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Prevention Saves: Drive Your Own Health Outcomes

  • Published
  • 10 May 2024
  • Category
  • General

By Peter P. Greaney, M.D.

I’m writing, from time to time, about ways in which health care systems fail people and the critical importance of prevention.

To be good at managing the preventive aspects of your health, you must have knowledge of your risks and intervene at the right time, not when the disease has already manifested. For the unfortunate person featured in this case study, the horse may have already left the stable. His doctors should have started investigating 15 years ago.

The Case

A friend of mine called with concerns regarding his memory. Given his family history, it’s understandable that he would be worried about the possibility of early-onset Alzheimer’s disease. Both his father and grandfather developed dementia in their 60s. My friend is 61 years old. I advised him that a thorough evaluation is necessary to identify the cause(s) of his memory decline.

Step-by-Step Approach


To obtain a correct diagnosis, the following steps are recommended:

  1. Clinical evaluation:
  • A detailed medical history, including specifics of the memory issue, other cognitive symptoms and family history.
  • A review of current medications to rule out any that may contribute to cognitive decline. For example, my friend is a long-term user of Nexium for heartburn, which may have impaired absorption of vital nutrients.
  • An assessment of my friend’s comorbid conditions – in this case, diabetes and hypertension. Poor control can affect cognitive function.
  1. Neuropsychological testing: Formal memory and cognitive testing helps quantify the degree of impairment and identify specific areas of cognitive weakness.
  2. Laboratory tests: Blood tests are used to rule out reversible causes of memory loss, such as vitamin deficiencies (e.g., B12), thyroid dysfunction or metabolic imbalances.
  3. Imaging studies: Structural imaging with MRI or a CT scan is recommended to look for brain changes that can be associated with Alzheimer’s disease. Functional imaging like PET scans can sometimes be used to look for patterns of brain activity associated with Alzheimer’s.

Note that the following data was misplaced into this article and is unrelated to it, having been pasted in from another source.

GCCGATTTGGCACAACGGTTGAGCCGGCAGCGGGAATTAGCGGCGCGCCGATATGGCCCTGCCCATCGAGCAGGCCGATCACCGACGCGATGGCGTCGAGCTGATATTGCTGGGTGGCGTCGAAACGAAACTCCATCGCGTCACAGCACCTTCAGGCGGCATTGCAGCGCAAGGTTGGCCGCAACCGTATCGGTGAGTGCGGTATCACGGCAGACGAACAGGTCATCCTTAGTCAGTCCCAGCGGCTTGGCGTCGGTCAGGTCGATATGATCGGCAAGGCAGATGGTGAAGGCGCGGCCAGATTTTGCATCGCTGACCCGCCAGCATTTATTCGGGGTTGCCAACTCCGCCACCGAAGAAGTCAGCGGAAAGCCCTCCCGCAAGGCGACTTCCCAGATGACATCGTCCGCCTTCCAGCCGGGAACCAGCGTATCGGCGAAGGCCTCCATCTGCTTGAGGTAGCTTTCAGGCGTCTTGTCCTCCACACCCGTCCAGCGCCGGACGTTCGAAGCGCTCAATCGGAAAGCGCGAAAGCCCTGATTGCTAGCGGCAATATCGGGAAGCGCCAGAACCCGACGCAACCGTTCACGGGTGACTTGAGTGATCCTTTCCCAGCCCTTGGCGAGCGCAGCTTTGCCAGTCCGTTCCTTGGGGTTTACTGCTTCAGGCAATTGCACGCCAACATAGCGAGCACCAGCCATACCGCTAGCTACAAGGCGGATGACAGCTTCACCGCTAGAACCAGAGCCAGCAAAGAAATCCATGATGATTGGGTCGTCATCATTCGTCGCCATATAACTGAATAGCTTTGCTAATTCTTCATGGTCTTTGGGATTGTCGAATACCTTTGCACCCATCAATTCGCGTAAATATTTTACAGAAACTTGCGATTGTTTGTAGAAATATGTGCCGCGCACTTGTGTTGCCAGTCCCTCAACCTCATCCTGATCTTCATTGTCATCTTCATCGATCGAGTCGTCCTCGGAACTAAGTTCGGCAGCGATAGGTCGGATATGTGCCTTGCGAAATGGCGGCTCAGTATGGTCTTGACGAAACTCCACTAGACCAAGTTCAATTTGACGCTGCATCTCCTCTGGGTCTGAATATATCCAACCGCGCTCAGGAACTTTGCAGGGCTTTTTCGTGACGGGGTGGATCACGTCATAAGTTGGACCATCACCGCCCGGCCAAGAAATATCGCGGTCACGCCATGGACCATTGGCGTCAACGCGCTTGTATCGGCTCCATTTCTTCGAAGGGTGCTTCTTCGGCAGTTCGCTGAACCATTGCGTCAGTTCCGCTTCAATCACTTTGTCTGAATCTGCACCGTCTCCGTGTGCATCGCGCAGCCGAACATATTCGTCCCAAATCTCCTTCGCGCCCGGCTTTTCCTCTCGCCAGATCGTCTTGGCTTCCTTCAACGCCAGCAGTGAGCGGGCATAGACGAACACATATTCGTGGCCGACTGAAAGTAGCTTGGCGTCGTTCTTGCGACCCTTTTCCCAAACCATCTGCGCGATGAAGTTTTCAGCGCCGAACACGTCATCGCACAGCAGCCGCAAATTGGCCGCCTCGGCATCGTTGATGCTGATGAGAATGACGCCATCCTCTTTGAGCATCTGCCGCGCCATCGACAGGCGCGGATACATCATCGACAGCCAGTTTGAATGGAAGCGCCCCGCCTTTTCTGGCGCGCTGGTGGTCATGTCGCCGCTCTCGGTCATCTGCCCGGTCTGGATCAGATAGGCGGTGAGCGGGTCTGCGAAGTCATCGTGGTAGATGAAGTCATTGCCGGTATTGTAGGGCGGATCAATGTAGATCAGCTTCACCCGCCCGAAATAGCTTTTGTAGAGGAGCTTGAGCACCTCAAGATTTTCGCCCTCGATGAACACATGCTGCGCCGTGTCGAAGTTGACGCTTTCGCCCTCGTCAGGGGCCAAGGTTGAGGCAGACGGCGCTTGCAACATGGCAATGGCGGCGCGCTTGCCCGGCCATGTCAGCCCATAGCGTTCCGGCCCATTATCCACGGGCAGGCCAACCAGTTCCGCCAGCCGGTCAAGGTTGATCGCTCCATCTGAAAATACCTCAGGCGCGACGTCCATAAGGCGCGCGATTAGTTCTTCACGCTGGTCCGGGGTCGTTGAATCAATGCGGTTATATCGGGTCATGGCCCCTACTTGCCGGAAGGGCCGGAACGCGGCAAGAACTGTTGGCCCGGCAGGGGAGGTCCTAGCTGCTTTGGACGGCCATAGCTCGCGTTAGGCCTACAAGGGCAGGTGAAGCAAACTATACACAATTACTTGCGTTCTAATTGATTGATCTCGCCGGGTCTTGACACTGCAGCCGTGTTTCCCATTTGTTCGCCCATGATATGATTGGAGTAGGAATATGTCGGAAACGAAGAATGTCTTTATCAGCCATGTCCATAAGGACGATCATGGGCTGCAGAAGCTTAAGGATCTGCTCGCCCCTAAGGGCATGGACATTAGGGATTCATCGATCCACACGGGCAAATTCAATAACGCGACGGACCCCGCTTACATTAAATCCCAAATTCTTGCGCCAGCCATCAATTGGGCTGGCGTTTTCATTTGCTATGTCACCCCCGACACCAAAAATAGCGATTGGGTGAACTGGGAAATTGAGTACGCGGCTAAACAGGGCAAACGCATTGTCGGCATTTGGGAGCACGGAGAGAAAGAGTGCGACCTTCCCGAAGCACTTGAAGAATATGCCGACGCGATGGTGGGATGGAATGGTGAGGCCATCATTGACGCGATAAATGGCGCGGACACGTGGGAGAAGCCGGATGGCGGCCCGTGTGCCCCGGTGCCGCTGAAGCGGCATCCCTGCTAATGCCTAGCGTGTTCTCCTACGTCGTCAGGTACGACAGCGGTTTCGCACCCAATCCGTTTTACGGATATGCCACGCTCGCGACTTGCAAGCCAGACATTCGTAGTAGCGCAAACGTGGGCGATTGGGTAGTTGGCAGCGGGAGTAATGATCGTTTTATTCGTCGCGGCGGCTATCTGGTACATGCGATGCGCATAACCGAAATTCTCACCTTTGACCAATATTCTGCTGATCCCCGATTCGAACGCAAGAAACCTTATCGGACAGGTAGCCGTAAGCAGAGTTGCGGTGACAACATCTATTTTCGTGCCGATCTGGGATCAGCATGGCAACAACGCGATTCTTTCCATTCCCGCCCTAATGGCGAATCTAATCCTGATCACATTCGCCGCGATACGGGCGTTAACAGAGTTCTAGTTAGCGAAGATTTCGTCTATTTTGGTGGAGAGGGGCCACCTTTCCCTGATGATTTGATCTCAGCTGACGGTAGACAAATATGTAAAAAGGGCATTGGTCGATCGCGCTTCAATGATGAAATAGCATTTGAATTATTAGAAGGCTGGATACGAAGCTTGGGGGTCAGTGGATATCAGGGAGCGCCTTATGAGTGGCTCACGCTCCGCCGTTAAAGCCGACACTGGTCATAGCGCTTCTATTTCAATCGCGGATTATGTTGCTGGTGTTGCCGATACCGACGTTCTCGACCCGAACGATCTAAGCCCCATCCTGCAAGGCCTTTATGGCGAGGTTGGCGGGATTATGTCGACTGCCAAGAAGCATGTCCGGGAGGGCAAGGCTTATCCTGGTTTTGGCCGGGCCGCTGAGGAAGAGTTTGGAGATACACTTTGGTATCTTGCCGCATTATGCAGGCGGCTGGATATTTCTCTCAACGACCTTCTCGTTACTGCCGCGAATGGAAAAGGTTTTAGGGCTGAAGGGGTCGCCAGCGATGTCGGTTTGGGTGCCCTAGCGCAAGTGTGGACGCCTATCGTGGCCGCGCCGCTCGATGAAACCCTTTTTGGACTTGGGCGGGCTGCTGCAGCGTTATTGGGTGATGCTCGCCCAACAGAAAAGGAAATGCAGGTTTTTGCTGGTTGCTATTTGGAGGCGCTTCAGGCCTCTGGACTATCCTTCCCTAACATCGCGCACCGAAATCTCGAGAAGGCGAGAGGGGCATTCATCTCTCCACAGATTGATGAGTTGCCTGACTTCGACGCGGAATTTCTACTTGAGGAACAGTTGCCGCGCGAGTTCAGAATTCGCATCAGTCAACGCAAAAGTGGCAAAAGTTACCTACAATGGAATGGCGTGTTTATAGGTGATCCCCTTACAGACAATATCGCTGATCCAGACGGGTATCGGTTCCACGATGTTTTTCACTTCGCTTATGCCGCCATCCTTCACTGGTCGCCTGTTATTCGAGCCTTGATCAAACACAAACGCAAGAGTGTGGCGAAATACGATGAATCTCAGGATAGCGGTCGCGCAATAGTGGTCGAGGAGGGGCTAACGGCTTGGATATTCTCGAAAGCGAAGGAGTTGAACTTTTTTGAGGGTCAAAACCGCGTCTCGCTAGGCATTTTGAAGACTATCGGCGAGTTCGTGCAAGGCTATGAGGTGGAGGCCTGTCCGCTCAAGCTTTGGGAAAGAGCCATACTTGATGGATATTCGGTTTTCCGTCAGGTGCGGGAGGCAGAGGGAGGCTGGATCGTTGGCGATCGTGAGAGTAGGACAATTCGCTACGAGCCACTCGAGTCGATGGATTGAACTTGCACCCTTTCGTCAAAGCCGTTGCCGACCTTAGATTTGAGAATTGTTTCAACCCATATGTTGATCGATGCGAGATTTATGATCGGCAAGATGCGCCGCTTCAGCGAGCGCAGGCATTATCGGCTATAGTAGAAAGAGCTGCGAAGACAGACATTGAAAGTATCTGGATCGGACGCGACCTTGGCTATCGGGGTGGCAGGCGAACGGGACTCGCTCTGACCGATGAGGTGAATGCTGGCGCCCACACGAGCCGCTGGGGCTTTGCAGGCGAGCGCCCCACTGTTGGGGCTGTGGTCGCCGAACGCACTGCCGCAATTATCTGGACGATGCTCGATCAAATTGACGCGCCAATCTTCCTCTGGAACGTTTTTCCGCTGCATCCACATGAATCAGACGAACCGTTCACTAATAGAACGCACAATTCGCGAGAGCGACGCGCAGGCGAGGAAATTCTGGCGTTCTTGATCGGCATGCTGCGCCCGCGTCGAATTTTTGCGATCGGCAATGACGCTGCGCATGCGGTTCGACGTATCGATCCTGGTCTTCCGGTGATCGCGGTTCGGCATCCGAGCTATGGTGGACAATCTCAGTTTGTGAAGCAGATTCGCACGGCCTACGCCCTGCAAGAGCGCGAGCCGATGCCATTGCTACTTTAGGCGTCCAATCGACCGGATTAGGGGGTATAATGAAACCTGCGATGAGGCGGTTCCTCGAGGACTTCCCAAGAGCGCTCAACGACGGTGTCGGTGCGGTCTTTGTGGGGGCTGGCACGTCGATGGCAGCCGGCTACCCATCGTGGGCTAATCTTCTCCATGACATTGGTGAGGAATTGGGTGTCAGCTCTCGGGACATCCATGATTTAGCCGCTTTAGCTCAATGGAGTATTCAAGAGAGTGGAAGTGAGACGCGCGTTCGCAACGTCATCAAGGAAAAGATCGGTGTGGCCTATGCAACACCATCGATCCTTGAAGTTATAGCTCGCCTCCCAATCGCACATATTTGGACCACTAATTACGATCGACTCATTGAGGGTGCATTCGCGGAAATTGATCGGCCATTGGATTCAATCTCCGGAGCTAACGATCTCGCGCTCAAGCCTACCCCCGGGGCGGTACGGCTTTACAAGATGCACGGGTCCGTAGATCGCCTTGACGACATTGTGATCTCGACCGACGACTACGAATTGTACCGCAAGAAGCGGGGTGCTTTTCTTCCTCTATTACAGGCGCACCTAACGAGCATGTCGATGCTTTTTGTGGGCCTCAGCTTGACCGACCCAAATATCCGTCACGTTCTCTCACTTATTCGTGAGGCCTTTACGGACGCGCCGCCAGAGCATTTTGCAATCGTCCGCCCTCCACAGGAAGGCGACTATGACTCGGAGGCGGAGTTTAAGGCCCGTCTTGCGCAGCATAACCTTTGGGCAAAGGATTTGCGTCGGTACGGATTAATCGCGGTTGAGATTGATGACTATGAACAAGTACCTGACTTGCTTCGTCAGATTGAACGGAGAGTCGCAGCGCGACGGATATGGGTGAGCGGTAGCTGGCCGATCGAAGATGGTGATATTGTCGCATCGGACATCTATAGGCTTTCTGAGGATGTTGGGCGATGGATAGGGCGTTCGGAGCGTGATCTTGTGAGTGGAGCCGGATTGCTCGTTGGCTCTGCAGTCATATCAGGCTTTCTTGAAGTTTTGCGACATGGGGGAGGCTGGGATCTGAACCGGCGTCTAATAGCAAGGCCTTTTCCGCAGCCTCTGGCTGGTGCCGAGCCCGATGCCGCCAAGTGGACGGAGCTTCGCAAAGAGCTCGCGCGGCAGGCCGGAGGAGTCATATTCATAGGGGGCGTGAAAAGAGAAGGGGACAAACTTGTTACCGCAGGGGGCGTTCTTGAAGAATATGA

4. Genetic counseling and testing: Based on family history, genetic counseling may be appropriate to discuss the risks and benefits of testing for genes associated with early-onset Alzheimer’s.

Treatment Options

  1. Medications: Certain medications may be recommended. Cholinesterase inhibitors (e.g., donepezil, rivastigmine, galantamine) are often used in the early stages of Alzheimer’s to help improve symptoms or slow their progression. Memantine may be added in later stages of the disease.
  2. Lifestyle and comorbid conditions: Regular physical exercise, a healthy diet, cognitive stimulation and social engagement can all be beneficial. Optimal control of comorbid conditions such as diabetes and hypertension is crucial because they can exacerbate cognitive decline.
  3. Supportive care: Counseling and supportive care for Alzheimer’s patients, their caregivers and other family members is recommended to help manage the emotional and practical aspects of the disease.

Other Considerations

In this case, the health care provider would also be likely to consider the following as part of the diagnostic process:

  • Planning for the future. Advance directives and care preferences should be discussed early in the evaluation and treatment process. Early intervention is often helpful in managing the symptoms of Alzheimer’s disease and improving quality of life.
  • Medication review to check for any potential drug interactions or side effects that could affect memory.
  • Continuous, effective management of the patient’s blood sugar and blood pressure, as noted above.

I advised my friend that there was a possibility of Alzheimer’s disease and that he should seek evaluation sooner rather than later. I was too kind to tell him he should have had this evaluation when he was 45 years old. It would be helpful if he had access to an AI-driven, patient-friendly medical authority to act as a “co-pilot” and guide on his health journey.

In recent years, there has been ongoing research into new treatments for Alzheimer’s disease. One of the newer medications that has been approved by the FDA is Aducanumab, which is designed to reduce amyloid plaques in the brain, a hallmark of Alzheimer’s disease. However, it’s important to note that Aducanumab has been the subject of considerable debate within the medical community regarding its efficacy and the strength of the evidence supporting its approval.

Until next time…

Peter P. Greaney, M.D., is an occupational medicine physician, Executive Chairman and Chief Medical Officer at WorkCare. He is an advocate on behalf of people everywhere who deserve the best possible health outcomes, starting with prevention. To contact Dr. Greaney about prevention and AI-driven solutions in the workplace, write to: